It will make its closest approach to Earth in 400 years at 13:24 BST on April 19, at a distance of 1.1 million miles – or about 4.6 times the distance from Earth to the moon.

The asteroid will not come this close to Earth again for at least the next 500 years.

(Photo: Getty)

Astronomers first learned about “The Rock” (officially called 2014 JO25) three years ago, when it was observed by the Catalina Sky Survey in Arizona.

Little is known about its physical properties, but NASA claims its surface is about twice as reflective as that of the moon, meaning it will be visible from Earth.

Although there is no possibility of the asteroid colliding with our planet, this will be a very close approach for an asteroid of this size.

Small asteroids pass within this distance of Earth several times each week, but this upcoming close approach is the closest by any known asteroid of this size, or larger, in 13 years.

(Photo: Getty)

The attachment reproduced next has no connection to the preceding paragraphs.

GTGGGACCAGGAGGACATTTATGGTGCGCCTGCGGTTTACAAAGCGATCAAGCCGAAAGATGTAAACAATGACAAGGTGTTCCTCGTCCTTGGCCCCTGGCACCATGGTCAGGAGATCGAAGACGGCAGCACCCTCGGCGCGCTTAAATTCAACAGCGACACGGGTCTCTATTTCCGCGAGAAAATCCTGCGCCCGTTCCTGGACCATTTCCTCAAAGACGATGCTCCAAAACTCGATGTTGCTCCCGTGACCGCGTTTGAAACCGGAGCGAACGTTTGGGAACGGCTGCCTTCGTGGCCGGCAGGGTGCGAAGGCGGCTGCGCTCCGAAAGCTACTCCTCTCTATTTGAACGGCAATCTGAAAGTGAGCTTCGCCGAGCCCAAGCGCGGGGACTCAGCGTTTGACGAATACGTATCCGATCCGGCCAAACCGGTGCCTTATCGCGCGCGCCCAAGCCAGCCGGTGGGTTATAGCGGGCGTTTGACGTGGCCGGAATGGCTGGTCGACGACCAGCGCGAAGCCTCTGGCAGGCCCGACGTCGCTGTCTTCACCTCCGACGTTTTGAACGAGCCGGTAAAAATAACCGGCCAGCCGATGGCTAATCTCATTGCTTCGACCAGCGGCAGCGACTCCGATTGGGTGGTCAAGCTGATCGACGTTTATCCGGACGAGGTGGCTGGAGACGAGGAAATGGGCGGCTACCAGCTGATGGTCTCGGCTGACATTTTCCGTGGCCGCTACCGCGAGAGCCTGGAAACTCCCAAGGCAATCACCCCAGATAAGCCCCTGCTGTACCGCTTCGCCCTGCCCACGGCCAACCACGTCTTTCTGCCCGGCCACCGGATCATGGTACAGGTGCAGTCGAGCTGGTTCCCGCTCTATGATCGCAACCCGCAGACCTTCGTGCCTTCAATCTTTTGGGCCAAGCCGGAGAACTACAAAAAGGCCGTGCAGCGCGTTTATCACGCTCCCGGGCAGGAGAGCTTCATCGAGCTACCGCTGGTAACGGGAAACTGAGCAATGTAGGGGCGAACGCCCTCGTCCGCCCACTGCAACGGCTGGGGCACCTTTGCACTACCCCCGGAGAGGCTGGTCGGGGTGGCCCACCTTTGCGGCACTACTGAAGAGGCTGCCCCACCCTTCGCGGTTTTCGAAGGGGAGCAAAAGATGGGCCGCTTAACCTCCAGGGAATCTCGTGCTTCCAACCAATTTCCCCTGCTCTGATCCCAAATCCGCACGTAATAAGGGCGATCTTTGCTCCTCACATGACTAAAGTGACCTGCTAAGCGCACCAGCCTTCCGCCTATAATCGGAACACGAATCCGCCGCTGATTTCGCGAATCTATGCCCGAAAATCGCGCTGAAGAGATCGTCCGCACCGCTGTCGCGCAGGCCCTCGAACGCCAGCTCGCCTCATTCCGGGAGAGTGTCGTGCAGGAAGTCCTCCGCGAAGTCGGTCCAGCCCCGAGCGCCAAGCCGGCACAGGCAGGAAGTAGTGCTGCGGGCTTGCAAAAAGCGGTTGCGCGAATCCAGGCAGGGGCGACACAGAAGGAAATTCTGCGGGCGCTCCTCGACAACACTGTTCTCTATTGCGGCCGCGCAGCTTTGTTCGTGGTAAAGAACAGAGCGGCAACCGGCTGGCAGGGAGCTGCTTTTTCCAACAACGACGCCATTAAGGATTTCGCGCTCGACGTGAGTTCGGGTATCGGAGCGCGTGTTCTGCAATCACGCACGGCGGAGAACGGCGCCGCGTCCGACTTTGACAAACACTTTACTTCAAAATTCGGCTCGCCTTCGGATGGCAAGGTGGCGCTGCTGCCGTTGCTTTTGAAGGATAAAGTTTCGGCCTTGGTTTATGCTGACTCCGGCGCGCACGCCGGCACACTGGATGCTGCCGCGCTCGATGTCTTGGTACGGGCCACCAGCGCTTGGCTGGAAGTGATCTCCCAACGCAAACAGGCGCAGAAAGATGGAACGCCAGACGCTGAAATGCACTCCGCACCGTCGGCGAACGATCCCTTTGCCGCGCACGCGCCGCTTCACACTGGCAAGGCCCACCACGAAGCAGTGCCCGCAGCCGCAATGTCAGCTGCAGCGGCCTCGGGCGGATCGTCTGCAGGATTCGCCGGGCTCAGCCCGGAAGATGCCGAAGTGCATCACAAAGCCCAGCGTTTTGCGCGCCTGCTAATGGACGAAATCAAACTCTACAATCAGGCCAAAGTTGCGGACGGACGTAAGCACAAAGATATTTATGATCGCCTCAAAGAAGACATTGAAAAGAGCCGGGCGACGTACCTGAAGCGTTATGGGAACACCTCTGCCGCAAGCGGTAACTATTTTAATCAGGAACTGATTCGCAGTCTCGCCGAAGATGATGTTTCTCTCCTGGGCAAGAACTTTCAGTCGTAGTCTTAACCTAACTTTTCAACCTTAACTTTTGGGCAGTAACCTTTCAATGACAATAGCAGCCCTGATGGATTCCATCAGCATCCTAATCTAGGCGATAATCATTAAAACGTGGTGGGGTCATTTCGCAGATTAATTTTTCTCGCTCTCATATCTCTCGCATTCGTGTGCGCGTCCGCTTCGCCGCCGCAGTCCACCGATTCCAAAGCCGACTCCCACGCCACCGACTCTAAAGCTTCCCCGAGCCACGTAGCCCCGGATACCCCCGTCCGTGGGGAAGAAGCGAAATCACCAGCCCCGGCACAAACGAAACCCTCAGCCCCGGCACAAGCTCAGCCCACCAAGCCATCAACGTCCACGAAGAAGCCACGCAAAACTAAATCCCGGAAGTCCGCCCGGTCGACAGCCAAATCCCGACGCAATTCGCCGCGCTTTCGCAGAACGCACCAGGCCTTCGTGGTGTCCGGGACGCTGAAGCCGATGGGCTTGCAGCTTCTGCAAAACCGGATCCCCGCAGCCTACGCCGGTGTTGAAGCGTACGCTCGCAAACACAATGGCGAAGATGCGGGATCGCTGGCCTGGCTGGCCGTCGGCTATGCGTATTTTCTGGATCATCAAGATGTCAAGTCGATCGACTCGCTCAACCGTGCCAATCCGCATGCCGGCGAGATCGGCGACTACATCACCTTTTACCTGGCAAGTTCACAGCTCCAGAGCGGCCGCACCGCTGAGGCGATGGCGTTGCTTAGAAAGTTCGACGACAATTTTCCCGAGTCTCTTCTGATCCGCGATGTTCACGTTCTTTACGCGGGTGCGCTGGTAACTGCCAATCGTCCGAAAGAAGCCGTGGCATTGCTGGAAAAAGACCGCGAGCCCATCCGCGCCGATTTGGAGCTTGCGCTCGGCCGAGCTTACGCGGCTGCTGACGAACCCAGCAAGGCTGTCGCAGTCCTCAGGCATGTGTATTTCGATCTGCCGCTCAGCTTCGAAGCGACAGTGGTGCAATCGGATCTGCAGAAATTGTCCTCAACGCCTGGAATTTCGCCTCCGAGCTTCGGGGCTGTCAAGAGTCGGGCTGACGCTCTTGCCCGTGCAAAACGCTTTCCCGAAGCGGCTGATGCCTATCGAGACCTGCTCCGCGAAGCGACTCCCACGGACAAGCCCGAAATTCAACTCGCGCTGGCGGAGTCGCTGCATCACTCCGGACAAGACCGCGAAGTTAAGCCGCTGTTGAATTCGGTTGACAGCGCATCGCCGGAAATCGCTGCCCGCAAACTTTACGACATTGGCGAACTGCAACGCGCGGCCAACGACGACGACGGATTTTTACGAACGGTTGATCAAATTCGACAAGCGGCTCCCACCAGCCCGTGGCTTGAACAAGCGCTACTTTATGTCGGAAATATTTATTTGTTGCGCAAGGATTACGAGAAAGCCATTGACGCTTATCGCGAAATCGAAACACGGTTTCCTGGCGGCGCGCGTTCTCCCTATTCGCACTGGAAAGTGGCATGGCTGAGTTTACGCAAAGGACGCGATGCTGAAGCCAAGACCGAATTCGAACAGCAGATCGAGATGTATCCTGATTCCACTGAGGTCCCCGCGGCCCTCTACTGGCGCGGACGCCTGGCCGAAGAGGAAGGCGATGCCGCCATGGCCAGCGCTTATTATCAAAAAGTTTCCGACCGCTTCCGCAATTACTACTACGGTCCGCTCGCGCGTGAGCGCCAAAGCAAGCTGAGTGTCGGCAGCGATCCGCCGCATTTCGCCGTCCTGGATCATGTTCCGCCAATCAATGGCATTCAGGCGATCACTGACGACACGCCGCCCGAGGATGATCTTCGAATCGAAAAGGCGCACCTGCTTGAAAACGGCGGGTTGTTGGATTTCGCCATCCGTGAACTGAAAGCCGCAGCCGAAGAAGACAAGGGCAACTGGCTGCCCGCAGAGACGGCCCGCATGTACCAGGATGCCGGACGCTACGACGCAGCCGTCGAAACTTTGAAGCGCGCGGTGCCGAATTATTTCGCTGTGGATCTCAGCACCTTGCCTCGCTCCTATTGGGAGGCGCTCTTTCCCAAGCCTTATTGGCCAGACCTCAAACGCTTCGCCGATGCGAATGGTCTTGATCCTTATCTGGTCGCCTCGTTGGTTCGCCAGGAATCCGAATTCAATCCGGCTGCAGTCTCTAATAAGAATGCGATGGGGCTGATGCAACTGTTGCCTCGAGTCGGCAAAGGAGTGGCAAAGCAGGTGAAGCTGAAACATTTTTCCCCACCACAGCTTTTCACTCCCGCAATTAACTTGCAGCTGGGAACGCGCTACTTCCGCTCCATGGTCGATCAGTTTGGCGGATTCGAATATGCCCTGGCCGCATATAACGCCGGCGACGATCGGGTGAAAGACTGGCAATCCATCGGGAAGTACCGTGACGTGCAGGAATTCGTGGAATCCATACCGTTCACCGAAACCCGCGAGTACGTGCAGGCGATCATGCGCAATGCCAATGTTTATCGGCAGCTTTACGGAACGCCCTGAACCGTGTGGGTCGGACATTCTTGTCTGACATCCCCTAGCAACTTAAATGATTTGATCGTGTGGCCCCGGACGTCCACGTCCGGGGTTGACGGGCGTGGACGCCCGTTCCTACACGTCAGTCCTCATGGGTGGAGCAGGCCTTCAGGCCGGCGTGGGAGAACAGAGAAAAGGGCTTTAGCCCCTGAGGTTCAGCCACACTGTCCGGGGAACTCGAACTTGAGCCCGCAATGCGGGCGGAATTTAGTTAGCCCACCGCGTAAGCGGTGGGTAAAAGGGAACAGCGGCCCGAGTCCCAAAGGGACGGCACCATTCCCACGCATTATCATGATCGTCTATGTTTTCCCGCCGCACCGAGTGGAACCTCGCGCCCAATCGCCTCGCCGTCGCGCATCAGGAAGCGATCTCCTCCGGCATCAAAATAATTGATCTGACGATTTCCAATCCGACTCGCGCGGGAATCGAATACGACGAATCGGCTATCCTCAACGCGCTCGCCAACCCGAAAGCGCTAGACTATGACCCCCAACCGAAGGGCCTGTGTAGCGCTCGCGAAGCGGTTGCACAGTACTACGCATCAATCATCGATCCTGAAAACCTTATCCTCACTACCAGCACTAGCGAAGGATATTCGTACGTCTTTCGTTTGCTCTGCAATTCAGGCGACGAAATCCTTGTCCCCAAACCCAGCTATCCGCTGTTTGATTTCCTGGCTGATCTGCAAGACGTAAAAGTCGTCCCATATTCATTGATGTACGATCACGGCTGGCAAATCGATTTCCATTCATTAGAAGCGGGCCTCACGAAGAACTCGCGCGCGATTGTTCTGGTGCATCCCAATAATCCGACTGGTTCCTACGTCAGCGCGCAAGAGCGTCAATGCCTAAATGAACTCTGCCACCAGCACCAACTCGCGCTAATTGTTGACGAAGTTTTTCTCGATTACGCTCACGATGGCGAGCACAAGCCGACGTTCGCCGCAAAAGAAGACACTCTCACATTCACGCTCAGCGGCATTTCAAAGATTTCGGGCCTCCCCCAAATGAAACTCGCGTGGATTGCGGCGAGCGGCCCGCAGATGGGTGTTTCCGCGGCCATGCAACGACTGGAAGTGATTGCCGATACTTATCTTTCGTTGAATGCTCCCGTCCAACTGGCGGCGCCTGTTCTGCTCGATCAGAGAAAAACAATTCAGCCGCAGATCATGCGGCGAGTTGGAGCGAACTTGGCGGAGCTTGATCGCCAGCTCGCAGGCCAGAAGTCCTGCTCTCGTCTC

In September 2004, asteroid Toutatis, a 3.1-mile asteroid, approached within about four lunar distances.

The next known encounter of an asteroid of comparable size will occur in 2027 when the half-mile-wide asteroid 1999 AN10 will fly by at one lunar distance, (about 236,000 miles).

Robotic telescope service Slooh said the The Rock’s close approach was an “alarming reminder” of just how close these destructive chunks of space debris come to Earth on an almost daily basis.

“Even a 30­ metre sized asteroid can cause significant damage to a major city,” said Slooh.

(Photo: EyeEm)

“While not causing an extinction level event, an impact from an asteroid the size of ‘The Rock’ would have a calamitous effect at the local and even regional level.”

NASA has described the flyby as an “outstanding opportunity” for astronomers and amateur stargazers. The asteroid should be visible with a small optical telescope for one or two nights before it moves out of range.

It added: “Astronomers plan to observe it with telescopes around the world to learn as much about it as possible.”